Depending on who you ask, automated direct messages (auto-DMs) are either a powerful marketing tool or the bane of social media marketing. I’ve written about them previously, but a recent experiment by Dave Delaney brought them back to mind.
What is an Auto-DM?
For folks unfamiliar with the term, an auto-DM is a short message sent in an automated fashion, using software, to new followers/friends/connections on social networks. While the term DM is specific to Twitter, the auto-DM concept applies to any social network which permits members to send messages via automation.
Here’s an example of an auto-DM:
Why People Auto-DM
Why would someone set up an auto-DM on their social media accounts?
- To respond to everyone who connects with them in a timely manner
- To respond to large groups of people, especially if you have a popular account
- To market stuff to people
- To start an interaction without having to live on social media every minute of every day
The latter is the primary reason I use auto-DMs; I have a day job and it isn’t living on my personal social media accounts.
Why Some People Object to Auto-DMs
Some social media folks strenuously object to auto-DMs. Why?
- They can come across as highly impersonal
- Depending on how you use them, they can be spammy
- They lack true engagement since a machine is doing the work
- They feel “inauthentic”
These objections are certainly valid; however, as with so many tools in marketing, it’s more how you use the tool than the validity of the tool itself that generates reactions in people.
Should You Use Automated Direct Messages for Social Media Marketing?
As Dave Delaney did, test – but don’t just test with one message. Test with a variety of messages and see which messages resonate most with your audience. Draft a dozen variations and see how people respond. If no one responds to any of the dozen, then perhaps your audience simply isn’t interested. However, more often than not, auto-DM campaigns fail because we’re sharing stuff that we care about, rather than what our audience cares about.
A trick I learned from my friend and editor, Peta Abdul, is to format short business communications like auto-DMs in this simple structure:
- Here is what I have to give
- Here is what I ask
Look back at the auto-DM example previously. There’s a greeting, nothing to give, and an ask. That auto-DM is unlikely to generate interest.
To see the template I use, just follow me on Twitter. You’ll receive an auto-DM that follows the general structure above – a greeting, what I have to give you (orientation and convenience), what I ask (you to sign up for my newsletter), and a signoff.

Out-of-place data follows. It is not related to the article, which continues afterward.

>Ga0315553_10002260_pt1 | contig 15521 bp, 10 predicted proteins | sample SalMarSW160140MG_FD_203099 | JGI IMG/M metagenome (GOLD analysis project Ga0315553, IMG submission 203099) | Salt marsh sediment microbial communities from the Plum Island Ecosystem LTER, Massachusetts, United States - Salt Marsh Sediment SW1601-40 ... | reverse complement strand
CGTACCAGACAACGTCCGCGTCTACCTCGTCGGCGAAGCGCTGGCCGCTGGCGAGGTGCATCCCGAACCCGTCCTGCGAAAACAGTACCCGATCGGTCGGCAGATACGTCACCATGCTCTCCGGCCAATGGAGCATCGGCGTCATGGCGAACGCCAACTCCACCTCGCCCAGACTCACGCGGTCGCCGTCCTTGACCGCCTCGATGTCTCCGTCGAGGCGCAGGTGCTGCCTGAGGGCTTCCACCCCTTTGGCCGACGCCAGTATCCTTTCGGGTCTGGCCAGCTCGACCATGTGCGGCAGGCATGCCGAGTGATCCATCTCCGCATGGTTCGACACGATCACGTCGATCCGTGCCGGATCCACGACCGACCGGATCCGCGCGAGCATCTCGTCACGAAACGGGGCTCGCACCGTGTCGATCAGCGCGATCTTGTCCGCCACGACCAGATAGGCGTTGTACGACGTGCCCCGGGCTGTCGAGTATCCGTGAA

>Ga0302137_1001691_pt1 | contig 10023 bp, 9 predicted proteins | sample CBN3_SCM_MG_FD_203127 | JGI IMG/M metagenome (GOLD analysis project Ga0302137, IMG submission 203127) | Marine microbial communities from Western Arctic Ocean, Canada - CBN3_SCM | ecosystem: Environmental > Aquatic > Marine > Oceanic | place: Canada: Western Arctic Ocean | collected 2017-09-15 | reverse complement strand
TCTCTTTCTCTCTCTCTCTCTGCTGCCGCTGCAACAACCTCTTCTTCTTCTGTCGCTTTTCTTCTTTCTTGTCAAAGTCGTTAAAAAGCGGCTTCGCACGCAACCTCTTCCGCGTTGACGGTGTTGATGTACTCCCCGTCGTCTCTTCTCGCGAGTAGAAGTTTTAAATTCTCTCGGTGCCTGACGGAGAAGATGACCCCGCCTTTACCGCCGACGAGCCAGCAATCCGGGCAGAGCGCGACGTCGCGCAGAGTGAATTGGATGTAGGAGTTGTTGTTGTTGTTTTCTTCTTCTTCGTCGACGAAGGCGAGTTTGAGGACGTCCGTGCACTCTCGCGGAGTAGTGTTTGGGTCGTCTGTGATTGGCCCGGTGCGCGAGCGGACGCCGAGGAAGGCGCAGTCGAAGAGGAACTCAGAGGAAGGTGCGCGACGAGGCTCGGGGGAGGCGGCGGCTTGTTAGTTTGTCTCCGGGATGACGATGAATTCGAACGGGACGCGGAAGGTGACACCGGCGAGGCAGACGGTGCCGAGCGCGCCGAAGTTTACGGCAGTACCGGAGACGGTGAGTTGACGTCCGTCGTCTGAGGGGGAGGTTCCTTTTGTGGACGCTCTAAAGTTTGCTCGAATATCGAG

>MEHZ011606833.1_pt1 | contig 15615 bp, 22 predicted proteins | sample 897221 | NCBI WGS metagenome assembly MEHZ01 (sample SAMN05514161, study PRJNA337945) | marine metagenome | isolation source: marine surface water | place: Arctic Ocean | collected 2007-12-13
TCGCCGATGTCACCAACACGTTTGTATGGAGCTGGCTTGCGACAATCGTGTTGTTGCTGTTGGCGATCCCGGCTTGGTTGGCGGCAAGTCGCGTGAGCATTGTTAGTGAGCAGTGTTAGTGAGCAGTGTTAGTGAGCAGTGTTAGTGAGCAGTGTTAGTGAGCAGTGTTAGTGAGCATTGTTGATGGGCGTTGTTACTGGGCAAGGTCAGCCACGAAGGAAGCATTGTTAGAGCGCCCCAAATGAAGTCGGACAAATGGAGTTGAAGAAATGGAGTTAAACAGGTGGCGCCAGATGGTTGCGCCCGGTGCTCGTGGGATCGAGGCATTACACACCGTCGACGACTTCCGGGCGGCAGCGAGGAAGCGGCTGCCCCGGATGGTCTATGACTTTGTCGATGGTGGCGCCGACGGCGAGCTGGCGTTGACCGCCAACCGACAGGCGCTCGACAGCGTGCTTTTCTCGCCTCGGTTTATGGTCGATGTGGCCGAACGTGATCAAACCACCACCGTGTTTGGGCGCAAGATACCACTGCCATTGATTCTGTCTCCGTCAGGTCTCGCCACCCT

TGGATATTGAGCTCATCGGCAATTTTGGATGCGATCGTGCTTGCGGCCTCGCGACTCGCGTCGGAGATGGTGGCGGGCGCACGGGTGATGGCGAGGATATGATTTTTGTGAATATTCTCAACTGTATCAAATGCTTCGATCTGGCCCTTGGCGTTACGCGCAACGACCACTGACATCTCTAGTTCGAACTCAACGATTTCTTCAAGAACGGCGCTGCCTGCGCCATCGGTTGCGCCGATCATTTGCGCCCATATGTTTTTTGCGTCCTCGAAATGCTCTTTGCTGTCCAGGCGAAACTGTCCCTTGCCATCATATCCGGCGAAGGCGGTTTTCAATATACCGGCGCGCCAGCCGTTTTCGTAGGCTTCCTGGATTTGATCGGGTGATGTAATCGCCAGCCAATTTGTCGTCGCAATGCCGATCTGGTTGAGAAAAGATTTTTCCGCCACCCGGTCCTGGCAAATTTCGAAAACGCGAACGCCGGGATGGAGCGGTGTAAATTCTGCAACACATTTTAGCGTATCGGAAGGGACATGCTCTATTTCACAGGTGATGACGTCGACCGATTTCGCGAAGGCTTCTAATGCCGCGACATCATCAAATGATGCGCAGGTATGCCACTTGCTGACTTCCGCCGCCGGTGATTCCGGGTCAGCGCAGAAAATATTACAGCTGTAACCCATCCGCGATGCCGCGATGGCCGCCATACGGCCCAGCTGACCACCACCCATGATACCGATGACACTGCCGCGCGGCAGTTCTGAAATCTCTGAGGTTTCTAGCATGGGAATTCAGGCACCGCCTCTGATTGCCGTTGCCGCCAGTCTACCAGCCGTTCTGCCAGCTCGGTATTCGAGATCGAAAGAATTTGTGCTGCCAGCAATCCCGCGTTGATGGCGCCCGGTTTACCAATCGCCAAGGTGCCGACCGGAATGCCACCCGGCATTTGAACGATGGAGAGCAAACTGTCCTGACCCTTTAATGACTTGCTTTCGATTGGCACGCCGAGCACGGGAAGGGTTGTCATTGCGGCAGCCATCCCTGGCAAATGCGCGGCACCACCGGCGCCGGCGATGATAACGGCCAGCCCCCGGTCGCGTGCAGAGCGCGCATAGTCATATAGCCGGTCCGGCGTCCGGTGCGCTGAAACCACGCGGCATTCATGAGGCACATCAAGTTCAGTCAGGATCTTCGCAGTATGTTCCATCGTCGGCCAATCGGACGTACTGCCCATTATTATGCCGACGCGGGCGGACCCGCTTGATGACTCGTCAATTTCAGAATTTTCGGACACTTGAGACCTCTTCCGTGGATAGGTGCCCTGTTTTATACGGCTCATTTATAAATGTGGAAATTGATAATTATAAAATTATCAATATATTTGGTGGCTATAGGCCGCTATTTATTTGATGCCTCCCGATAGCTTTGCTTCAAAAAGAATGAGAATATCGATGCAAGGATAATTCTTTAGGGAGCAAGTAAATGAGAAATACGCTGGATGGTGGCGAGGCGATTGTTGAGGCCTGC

One key difference between the way others use auto-DMs and my approach is that I use custom-built software rather than a vendor. This allows me much more control over how the software functions, from timing to message testing.
To answer the question of whether we should use automated social media messages, I’ll frame it simply: if you’re comfortable using automated messages in other media – like email – then you should be comfortable using automated messages in social media.
Experiment with messages using similar formats and see if auto-DMs work for you.
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Here’s my frustration with it. Thinking about it from the recipient side. Not only does it seem impersonal, but after I’ve gotten a series of those things, I start blocking people just for sending me marketing DMs.
5 people in a row send me follow requests. All 5 of them send me auto-DMs. None of them have anything to do with me or what I do. By that time I don’t care if the 6th one is something I want. I’m exhausted by what feels like abuse. Especially when these things say what YOU have to offer, and nothing about what MY needs are.
DMs, in my mind, are the last place I want to be marketed to. Those areas, I feel, should be reserved for friends and people who have something only for the 2 of us to discuss.
As a consumer, I say auto-DMs should be forbidden.
Consider the agitation that social media has become. I find myself having to be more vigilant about configurations and check-boxes that default as an opt-in, and alerts that I have to spend time figuring out how to turn them off. It doesn’t feel good to get an alert about a DM and it’s auto-generated marketing. C’mon!!